After trying a few expensive vintage horns, including a late VI, and a few new horns, I still could not find a compelling reason to give up on the Blue Label, although common sense was telling me: every single one of those horns must be much better than the Blue Label. So one morning I just called the local Long & McQuade and ordered a new YTS-62III.

I've been playing it for 3 weeks now and can confirm that all the ravishing reviews from Yamaha fans, as well as the deprecatory reviews from Blue Label detractors (notably, Haines and milandro) were true.

62 is made for people with human fingers and ears, not for robots with adjustable swivels and sound sensors indifferent to pitch, like the Blue Label. After years of reluctance to explore certain tonal transitions - they felt so clunky and sounded so false, I am finally not afraid to play whatever comes to my mind. It all sounds true and right, and a few clunky transitions due to the change of horn are easily remediable through practice.

Near retirement, I won't be able to afford a more expensive instrument, but I feel I won't need one. Just like that old Russian song: 'For years I saw you in my dreams, but only met yesterday'.
 

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Discussion Starter #10
I gigged all week with the 52, left my MacSax at home. I still love the MacSax, so instead of having a 'good' horn and a 'backup' horn, I now have 2 'good' horns.

I don't remember my VI that well, except the intonation was challenging, the tone was nice, and it played well. I bought it new for $600, played it hard on the road, and when I sold it, it was in well-worn shape. The VII had nice tone, but it wasn't flexible, same tone whether I played gently or tried to overblow it so I didn't keep it long. The High F# key was nice for playing rock in guitar bands though. The H.Couf Superba II was one of my favorites, great tone and the best high F# key, but it turned green and pitted like the skin of a cantaloupe. I play were people wear tuxedos, so I need a nice looking horn.

I know a lot of people love those vintage horns, but for me, I gig with the horns, I want them to sound nice, respond nice, and look nice. They are tools to make a living with, not an investment, so how they work is important, and the Yamaha 52 works well. From my experience, newer horns have better intonation.

I still can't believe more people don't rave about the Yamahas. Perhaps there just isn't any prestige in the name.

Anyway, I'm delighted with it.

Insights and incites by Notes

PS. talking about investment. The $600 I spent for the Mark VI in 1960 buys about what $4,865 buys today. So if I kept it with original lacquer, it wouldn't have been an investment at all, just a hedge against inflation, and I wouldn't have been able to play it on about -10 years worth of gigs.
 

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I thought the 52 was post on body construction and the 62 used ribbed construction. Is that not true?
I'm sure Notes can verify if his 52 is ribbed but you may be thinking of the Yanagisawa eg. the 990 is ribbed and the 900 is not. Both are pro level horns.
 

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Discussion Starter #13
yes,thats true.
also the pearls on the 52 are plastic,plus the neck is a student model neck with a lacquered octave lever.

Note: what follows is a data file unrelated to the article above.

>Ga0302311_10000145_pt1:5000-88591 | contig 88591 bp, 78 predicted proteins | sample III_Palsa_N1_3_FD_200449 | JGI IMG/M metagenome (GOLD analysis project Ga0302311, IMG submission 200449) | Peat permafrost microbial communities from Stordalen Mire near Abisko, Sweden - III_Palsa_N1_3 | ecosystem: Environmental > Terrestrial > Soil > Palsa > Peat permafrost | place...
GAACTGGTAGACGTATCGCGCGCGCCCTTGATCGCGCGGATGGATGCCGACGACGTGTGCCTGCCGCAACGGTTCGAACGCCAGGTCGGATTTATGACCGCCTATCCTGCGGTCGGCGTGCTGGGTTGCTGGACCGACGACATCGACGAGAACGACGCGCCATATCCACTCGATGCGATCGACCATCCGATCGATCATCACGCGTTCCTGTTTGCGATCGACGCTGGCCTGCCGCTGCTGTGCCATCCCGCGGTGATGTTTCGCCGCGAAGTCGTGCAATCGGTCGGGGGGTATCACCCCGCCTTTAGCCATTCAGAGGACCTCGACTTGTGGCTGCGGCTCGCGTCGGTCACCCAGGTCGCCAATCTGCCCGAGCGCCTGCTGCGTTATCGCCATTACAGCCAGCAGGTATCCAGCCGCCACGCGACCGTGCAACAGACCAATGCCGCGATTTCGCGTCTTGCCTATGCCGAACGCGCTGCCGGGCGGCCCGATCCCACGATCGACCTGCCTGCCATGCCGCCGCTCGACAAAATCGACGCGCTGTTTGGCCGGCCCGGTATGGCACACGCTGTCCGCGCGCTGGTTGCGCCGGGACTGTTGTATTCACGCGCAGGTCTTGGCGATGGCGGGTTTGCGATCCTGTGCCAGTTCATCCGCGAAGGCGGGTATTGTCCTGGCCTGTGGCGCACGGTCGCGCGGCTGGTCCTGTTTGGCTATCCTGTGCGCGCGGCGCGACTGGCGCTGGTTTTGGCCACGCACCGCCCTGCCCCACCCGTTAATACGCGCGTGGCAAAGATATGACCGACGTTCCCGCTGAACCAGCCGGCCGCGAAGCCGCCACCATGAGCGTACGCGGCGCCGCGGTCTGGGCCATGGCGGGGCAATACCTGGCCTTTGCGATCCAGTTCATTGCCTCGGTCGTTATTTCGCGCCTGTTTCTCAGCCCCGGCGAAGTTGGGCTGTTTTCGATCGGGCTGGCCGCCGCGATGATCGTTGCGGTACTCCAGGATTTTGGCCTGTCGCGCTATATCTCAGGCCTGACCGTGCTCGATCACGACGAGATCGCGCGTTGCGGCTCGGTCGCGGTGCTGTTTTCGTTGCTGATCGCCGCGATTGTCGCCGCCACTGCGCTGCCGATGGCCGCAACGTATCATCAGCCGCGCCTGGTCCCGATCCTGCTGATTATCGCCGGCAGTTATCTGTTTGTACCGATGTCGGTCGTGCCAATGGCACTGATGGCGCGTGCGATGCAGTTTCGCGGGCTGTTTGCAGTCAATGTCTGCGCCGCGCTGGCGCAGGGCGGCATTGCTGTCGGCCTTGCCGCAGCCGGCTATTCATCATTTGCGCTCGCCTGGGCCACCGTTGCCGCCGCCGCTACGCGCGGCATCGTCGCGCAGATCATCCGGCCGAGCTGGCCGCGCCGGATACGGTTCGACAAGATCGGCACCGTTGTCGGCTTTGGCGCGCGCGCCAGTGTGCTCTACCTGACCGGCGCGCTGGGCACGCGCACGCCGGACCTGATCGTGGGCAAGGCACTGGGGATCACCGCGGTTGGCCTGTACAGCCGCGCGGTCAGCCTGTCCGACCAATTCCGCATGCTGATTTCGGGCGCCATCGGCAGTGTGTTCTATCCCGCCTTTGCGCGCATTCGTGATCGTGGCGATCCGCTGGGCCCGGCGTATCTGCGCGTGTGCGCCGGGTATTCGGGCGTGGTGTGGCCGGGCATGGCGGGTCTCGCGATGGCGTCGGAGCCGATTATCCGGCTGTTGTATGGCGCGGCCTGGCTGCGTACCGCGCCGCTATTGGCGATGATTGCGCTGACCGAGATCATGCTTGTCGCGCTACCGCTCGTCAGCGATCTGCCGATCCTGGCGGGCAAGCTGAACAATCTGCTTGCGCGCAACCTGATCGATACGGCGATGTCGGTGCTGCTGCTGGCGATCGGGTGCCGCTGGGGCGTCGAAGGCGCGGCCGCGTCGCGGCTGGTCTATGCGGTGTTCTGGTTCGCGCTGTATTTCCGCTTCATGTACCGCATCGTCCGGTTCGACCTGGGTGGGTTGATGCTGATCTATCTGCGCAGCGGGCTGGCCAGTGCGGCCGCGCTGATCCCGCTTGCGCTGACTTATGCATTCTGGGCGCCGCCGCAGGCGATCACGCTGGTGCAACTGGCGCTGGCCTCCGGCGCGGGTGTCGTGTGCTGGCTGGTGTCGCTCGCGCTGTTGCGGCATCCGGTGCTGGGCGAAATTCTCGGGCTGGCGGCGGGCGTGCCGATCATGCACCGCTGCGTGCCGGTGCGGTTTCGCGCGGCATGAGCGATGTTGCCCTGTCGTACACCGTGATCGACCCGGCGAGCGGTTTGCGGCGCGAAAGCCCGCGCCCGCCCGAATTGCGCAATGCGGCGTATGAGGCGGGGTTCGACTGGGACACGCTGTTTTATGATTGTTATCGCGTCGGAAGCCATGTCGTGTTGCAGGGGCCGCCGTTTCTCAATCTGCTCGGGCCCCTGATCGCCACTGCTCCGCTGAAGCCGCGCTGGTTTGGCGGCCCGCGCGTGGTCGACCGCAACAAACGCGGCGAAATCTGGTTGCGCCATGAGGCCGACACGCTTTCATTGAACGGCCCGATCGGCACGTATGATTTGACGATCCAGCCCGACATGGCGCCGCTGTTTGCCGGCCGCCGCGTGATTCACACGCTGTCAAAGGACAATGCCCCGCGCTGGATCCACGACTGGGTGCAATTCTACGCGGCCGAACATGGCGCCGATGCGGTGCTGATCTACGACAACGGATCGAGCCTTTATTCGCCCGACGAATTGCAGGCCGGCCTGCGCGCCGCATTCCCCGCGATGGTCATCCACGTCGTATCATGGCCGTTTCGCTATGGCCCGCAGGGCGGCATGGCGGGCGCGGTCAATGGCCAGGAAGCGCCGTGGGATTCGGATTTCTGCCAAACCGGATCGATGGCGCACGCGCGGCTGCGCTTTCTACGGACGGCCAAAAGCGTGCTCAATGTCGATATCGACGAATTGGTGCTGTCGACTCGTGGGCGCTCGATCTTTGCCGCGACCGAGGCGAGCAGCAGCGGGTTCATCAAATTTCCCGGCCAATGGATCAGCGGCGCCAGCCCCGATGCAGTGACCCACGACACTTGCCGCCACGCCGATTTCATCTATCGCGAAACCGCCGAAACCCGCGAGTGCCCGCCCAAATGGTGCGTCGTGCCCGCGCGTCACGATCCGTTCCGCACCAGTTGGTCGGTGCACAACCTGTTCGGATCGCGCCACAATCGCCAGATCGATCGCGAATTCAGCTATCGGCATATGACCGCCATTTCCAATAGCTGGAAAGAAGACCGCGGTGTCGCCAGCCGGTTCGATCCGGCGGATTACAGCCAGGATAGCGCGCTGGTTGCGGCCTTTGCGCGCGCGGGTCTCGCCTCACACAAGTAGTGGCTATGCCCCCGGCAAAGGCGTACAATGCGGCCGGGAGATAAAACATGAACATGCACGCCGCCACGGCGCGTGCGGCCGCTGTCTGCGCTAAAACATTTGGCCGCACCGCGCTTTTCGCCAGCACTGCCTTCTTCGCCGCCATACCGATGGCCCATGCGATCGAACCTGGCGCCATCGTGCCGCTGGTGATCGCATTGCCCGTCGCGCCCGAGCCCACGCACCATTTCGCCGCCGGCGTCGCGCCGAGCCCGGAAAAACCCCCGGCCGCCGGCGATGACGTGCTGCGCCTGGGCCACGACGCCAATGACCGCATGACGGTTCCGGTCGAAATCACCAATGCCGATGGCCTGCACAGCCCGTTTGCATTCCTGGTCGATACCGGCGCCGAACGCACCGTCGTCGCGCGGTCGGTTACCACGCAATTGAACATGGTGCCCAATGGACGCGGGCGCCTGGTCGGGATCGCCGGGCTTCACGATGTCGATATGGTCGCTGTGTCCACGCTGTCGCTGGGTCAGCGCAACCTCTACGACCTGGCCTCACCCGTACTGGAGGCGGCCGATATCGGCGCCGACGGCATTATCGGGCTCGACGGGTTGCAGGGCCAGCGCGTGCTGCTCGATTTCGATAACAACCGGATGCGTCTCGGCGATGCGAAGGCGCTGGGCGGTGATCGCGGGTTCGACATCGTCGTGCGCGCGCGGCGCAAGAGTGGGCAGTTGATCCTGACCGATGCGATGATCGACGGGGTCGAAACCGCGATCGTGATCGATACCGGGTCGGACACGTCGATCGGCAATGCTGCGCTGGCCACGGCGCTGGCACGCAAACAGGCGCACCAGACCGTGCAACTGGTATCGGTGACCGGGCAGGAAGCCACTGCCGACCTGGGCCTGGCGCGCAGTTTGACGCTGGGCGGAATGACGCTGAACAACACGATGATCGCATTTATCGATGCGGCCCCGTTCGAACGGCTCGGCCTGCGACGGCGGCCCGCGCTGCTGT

That doesn't bother me at all. It plays well. It's a good tool.

I gig for a living. The only things that matter to me are how it sounds, how good is the intonation, and how easy/difficult it is to get tonal nuances out of it.

Insights and incites by Notes
 

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If all Yamaha saxes are this nice, I wonder why more people don't rave about them on the SOTW forums???

My next horn might also be a Yamaha.

Insights and incites by Notes
I think it's human nature that we tend to value things that are rare over things that are easy to acquire. Yamahas are available just about everywhere, for relatively cheap, and I think it leads to an overall feeling that they're just kind of ordinary. You do occasionally read some raves on SOTW, but not many. All I know is the ones I've owned (a 23 and a 62) were great, and great bargains. Would love to get a Z at some point.
 

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Discussion Starter #16
I think it's human nature that we tend to value things that are rare over things that are easy to acquire. Yamahas are available just about everywhere, for relatively cheap, and I think it leads to an overall feeling that they're just kind of ordinary. You do occasionally read some raves on SOTW, but not many. All I know is the ones I've owned (a 23 and a 62) were great, and great bargains. Would love to get a Z at some point.
You make a good point there.

Well it makes it good for people like me who use the sax as a tool to make a living playing music. Less money for a quality tool that does the job well makes for more take home pay.

Insights and incites by Notes
 

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I recently played a YTS 52 with a 62 neck and a 62 with same neck and I could not tell the difference.
 

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I recently played a YTS 52 with a 62 neck and a 62 with same neck and I could not tell the difference.
Thanks for that. Another 52 may be in my future.

I've noticed through the years that sometimes the difference between the top level product and the product just under it is mostly cosmetic and the actual improved value other than the looks is past the point of diminishing returns. Like that regular Strat-o-caster guitar and the "Guitar God Signature Model" that costs way more and has minor differences.

Of course, if you are buying for a collectors item, or to impress others, it might be worth it to you. There is more than one right way to do this.

Insights and incites by Notes